Newspaper article Sarasota Herald Tribune

Teachers Challenge District on Bonuses | 3 in Sarasota County Don't Get Controversial Pay Linked to Their Own High School Test Scores

Newspaper article Sarasota Herald Tribune

Teachers Challenge District on Bonuses | 3 in Sarasota County Don't Get Controversial Pay Linked to Their Own High School Test Scores

Article excerpt

EDUCATION

Three Sarasota County School District employees have challenged a decision that they do not qualify for Florida's controversial new education rewards, under a program that grants bonuses for student performance on a standardized test.

One said the district denied her a scholarship because she is an occupational therapist and not a classroom teacher, though she teaches classes and has specific course code assignments. Another teacher was rejected because his test performance was compared with Florida students instead of with students nationally. The third was passed over because she ranked as "highly effective" during the 2014- 15 school year, but not during 2013-14.

The three educators filed petitions contesting the decisions with Florida's Division of Administrative Hearings this week.

They are among the first legal challenges to the Best and Brightest Scholarship program, created by the Florida Legislature this year. It allocates $44 million to reward teachers statewide who scored in the 80th percentile or above on the SAT or ACT tests with $10,000 scholarships. To qualify, employees must be teachers rated as "highly effective" under the state's new teacher evaluation guidelines.

While the rewards are called scholarships, the money is not limited to use for teacher training or education.

Critics, including teachers, have questioned the rationale

for a program that is largely based on a score on a test that some took years ago.

The challenges come as state lawmakers consider making the program permanent. Currently, the program is set to expire after the 2015-16 school year.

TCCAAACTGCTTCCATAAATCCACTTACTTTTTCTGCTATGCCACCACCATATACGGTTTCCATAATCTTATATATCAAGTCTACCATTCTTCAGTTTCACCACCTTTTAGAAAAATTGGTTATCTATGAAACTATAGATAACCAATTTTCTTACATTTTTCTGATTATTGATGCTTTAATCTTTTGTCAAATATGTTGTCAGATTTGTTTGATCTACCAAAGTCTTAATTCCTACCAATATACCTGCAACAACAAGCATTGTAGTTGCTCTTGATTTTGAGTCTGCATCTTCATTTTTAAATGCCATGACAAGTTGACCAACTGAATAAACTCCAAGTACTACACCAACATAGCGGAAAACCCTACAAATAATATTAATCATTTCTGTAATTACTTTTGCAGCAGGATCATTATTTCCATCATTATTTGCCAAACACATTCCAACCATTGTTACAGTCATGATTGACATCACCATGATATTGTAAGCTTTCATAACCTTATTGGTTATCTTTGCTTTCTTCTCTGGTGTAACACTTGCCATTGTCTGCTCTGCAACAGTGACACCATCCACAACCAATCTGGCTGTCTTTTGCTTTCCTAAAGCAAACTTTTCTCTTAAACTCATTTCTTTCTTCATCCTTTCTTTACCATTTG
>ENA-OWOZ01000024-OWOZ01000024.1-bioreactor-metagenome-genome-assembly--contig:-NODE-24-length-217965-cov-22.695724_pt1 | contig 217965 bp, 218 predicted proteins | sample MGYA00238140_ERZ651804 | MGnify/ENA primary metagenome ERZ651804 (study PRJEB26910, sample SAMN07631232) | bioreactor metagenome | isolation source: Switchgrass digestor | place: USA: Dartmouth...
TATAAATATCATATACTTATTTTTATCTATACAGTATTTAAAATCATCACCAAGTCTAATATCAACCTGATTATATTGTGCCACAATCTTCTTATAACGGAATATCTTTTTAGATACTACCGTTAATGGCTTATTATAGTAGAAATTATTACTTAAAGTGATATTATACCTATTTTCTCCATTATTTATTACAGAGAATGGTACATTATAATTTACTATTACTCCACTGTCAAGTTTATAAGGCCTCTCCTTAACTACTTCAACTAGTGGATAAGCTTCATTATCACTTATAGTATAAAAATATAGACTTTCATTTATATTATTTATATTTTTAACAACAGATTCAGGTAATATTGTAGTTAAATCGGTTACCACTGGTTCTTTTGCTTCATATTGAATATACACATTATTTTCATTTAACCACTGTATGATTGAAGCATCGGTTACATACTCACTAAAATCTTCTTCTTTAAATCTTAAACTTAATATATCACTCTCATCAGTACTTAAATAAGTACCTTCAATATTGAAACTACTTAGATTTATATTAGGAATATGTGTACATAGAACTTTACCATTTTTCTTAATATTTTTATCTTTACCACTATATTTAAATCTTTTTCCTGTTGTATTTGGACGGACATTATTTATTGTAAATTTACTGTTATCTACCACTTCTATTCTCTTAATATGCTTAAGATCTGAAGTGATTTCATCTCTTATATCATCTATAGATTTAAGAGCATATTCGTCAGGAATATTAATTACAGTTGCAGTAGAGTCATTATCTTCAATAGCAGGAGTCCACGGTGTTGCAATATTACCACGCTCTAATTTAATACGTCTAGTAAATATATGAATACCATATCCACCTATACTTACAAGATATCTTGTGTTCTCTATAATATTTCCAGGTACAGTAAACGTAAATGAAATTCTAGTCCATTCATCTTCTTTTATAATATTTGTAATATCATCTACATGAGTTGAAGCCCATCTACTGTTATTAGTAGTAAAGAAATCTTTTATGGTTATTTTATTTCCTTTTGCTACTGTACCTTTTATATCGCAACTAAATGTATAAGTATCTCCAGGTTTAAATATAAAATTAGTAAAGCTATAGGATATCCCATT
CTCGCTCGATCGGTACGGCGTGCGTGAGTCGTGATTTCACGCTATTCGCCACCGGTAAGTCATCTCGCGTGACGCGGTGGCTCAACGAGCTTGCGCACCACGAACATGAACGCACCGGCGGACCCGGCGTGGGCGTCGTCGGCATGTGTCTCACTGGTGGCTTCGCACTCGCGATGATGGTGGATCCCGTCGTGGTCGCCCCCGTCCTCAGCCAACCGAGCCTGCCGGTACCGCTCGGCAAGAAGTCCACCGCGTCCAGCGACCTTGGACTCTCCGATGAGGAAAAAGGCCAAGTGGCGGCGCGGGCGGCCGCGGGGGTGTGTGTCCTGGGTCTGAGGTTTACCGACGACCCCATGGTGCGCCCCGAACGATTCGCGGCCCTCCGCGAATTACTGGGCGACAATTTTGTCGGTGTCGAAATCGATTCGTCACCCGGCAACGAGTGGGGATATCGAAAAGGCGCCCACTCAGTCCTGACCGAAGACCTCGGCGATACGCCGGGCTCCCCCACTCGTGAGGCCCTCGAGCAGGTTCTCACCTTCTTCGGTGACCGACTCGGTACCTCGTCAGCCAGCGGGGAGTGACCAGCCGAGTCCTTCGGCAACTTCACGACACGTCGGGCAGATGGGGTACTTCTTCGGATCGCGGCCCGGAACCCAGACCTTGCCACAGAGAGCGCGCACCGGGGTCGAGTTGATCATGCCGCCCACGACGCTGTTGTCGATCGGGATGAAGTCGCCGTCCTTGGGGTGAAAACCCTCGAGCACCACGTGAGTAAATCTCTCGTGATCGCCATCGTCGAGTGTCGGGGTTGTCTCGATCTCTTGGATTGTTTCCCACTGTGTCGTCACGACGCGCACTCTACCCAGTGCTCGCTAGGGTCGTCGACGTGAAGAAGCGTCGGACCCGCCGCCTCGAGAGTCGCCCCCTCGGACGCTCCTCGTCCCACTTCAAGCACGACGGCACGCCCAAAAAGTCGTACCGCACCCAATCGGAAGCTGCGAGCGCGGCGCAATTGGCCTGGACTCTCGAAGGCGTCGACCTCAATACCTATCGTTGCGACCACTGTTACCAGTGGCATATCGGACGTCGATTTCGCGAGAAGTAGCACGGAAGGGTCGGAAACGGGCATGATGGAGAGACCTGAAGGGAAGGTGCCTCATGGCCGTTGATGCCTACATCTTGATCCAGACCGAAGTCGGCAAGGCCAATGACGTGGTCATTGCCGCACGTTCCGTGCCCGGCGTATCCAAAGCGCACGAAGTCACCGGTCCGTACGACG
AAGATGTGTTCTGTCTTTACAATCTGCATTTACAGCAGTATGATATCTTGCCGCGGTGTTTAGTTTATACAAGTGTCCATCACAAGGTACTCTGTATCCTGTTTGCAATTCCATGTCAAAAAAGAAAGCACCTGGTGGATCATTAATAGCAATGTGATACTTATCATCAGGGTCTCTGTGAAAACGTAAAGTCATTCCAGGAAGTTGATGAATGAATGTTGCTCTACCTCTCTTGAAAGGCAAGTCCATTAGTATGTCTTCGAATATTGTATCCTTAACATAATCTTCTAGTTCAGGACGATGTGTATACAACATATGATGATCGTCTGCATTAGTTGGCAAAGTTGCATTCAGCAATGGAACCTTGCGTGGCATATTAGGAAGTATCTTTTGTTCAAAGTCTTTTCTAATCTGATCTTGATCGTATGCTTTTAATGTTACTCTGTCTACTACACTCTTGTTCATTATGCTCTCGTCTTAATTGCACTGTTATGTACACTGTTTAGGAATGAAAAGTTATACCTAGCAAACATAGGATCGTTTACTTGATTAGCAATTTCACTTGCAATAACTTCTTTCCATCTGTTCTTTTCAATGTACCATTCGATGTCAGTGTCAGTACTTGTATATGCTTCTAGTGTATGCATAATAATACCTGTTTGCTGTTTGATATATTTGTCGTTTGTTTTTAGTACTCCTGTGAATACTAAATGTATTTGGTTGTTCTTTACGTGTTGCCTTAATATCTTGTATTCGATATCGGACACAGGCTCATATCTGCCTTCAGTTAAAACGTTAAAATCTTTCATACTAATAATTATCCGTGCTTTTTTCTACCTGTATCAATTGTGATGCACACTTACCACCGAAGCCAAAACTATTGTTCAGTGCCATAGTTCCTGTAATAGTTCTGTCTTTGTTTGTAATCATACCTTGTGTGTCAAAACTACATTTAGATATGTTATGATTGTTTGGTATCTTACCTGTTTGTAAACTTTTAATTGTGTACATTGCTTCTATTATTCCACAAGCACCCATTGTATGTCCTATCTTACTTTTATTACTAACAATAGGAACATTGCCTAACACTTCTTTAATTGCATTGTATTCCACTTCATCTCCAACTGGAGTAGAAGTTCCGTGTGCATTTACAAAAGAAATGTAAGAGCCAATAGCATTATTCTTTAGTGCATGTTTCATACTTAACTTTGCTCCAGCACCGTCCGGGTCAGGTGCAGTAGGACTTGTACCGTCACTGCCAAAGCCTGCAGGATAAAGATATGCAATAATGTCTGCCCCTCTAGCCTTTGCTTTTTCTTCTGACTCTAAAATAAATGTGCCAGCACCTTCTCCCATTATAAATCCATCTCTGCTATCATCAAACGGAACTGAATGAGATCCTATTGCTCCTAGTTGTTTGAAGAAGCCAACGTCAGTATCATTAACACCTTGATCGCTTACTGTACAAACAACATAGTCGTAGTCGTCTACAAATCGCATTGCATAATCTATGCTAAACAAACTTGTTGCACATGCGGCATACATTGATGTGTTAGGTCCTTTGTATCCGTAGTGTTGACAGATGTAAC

Ron Meyer, a Tallahassee attorney representing two of the petitioning Sarasota educators, said the employees were required to file administrative complaints against the School Board instead of the Florida Department of Education because under the program, the district administers the scholarships.

"I regret that because the program's illogical nature isn't the doing of the school district," Meyer said. "The district is somewhat hamstrung in having to interpret the statute in a manner the DOE says it needs to."

School District spokesman Scott Ferguson said school officials simply followed state guidelines. "I know that as far as DOE goes, we consulted with them on some of the definitions that are in question, what a classroom teacher is for example," Ferguson said. "We consulted with DOE and we processed the applications based on our understanding of those qualifications."

David Oness, who teaches social studies at Sarasota High School, said in his challenge that while the state suggests teachers should qualify for the scholarship only if they rank in the 80th percentile or above nationally on the SAT or ACT, the statute only requires the score be "based upon the percentile ranks in effect when the teacher took the assessment. …

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